The University of Alabama at Huntsville Theatre Department is running a powerful, touching, thought-provoking production of I and You, closing today, in their Morton Hall Black Box Theatre. Call ahead for reservations if your schedule has room this afternoon, because there aren’t a lot of seats.
I and You was written by Lauren Gunderson, a relatively new shooting star in the playwrighting world. In 2016 she was apparently the most produced playwright in the United States, and a viewing of I and You shows why. She crafts very honest dialogue, for characters in real situations, and keeps you guessing about where the show is going. On the surface, this play is about two teenagers doing homework, but it’s much deeper than that. “Caroline” is a senior in high school, stuck at home waiting for a liver transplant, and “Anthony” stops by unexpectedly to work on a school project with her. Over the next 90 minutes (no intermission), they connect on several levels, without the playwright taking the obvious dive into romance. The project they discuss is a presentation for English class about Walt Whitman’s poem “Song of Myself” in his book Leaves of Grass. By playing with pronouns, Whitman explored the meaning and significance of “you” and “I” in the world, and how we are all interconnected. Gunderson does the same thing with this play. She helps us think about all the ways we connect with each other and everyone around us. On one level, it’s an exploration about what it is that makes us “click” with certain individuals. It’s not our sicknesses, it’s not our work; it’s the things we are passionate about. Those people who love the things we love…those are the people we feel closest to, sometimes in ways we don’t even realize.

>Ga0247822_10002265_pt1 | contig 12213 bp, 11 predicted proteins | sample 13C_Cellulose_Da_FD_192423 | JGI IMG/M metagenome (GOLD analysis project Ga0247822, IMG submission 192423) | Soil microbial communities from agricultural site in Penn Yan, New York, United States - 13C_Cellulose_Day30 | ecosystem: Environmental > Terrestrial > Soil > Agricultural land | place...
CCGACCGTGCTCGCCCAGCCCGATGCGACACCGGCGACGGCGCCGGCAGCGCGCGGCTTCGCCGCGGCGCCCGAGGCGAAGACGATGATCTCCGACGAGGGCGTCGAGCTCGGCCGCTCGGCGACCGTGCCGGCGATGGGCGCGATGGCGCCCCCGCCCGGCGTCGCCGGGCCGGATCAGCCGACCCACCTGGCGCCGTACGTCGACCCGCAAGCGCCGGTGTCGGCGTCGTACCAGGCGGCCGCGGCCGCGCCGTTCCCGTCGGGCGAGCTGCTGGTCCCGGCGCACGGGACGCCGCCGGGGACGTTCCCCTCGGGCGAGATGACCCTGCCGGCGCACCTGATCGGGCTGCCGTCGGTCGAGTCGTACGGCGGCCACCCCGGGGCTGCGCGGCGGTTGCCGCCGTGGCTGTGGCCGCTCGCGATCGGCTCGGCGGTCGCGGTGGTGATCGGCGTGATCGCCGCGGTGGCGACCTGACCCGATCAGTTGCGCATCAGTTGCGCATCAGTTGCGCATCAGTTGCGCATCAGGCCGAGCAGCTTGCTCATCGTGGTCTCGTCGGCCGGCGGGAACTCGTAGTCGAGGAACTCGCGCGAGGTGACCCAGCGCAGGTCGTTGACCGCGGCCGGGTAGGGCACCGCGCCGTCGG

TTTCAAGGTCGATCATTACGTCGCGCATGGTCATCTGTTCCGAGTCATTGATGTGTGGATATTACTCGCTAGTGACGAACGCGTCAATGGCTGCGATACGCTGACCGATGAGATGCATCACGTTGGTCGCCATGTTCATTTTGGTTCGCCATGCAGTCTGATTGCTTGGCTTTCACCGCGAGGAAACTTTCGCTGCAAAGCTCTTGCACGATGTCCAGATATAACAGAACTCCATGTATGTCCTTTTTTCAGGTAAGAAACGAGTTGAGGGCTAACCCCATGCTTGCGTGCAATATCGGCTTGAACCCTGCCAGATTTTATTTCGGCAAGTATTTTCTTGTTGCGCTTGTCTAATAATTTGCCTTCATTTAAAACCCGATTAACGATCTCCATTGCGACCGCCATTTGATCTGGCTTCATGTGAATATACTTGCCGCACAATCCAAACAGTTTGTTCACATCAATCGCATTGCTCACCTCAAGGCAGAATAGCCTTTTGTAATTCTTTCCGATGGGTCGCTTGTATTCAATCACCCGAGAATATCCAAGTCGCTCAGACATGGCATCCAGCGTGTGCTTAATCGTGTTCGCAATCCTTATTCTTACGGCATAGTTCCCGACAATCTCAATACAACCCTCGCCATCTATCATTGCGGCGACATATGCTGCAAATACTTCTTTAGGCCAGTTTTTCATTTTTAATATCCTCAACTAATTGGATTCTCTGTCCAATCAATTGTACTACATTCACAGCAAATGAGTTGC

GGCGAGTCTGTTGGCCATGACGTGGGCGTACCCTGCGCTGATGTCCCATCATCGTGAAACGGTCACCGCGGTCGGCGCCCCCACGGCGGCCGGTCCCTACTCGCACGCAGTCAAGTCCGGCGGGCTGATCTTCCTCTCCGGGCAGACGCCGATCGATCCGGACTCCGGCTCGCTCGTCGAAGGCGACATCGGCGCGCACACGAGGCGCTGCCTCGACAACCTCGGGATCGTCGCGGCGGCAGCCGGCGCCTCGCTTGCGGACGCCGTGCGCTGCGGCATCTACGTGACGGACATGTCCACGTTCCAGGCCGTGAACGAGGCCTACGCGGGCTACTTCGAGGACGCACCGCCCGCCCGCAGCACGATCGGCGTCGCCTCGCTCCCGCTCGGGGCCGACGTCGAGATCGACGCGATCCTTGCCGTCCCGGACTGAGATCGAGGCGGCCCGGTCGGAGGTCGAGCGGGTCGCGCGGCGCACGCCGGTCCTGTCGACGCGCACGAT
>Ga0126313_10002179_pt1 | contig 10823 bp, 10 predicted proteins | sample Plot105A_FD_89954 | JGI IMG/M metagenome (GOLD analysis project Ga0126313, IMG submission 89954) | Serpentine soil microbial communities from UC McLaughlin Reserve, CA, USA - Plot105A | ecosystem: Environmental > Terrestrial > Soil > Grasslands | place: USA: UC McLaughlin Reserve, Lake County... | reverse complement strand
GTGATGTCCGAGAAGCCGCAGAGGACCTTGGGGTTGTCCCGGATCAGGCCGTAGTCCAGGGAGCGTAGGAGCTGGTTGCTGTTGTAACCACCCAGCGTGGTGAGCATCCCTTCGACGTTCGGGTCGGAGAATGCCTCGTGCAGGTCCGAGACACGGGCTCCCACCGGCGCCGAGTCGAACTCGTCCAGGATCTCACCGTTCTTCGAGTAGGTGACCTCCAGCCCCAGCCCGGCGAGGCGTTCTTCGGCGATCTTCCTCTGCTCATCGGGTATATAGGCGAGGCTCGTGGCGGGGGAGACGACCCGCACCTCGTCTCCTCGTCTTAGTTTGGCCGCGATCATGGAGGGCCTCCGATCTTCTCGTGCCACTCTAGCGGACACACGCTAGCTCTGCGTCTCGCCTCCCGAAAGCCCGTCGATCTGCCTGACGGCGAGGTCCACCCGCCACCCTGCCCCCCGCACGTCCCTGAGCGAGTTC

The Director, Amy Guerin, has done a wonderful job with this show. In her first year on the faculty at UAH, one hopes she sticks around for awhile. The show is very tightly staged, and it has to be. The Black Box theater, in this thrust configuration, is very intimate, with no audience member more than a couple rows away from the action, and not a bad seat in the house. The blocking keeps things moving, so that no one feels unable to see what is happening, without feeling like the movements are forced for that purpose. Most importantly, with a show like this, where it’s all about very real, honest reactions to everyday situations and dialogue, the audience can spot artificiality in a split-second, but this felt like an actual pair of teenagers on whom we were spying.
In the process of this exploration, we watch two very good portrayals of teenagers. Savannah Rutherford, as the ailing, but very typical teenage girl, “Caroline”; and Bakari Prigg, as the basketball-playing and Whitman-loving “Anthony”, were both excellent. This is probably the best work I’ve seen from them, and together they made this a very smooth, enjoyable evening. With a teenager in my own house, and a number of nieces and nephews, one of my reactions was, “I totally know these kids”. There were two casts for this show, but I’m sure both pairs were equally excellent.
The technical elements were just what the production called for. Technically, the show is a bit deceptive, with things that appear to be mistakes, later being perfectly explained in the script. The set, designed by David Harwell, admirably portrays a stereotypical teenage girl’s room, and has more to the design than meets the eye upon entering the theatre. Kudos to MJ Segal, the Stage Manager, for the tight cues on the lights and sound throughout. Laura Happel’s lighting, and Johnna Doty’s sound, both show their true power at the climax of the show, helping to leave the audience in stunned silence at the final blackout.
I deeply regret the circumstances which have delayed the release of this review, because there’s only one more chance to see the production. If you wondering whether the show is worth a couple hours of your time, it absolutely is. Check it out this afternoon at 2:30, in Morton Hall on the UAH campus.
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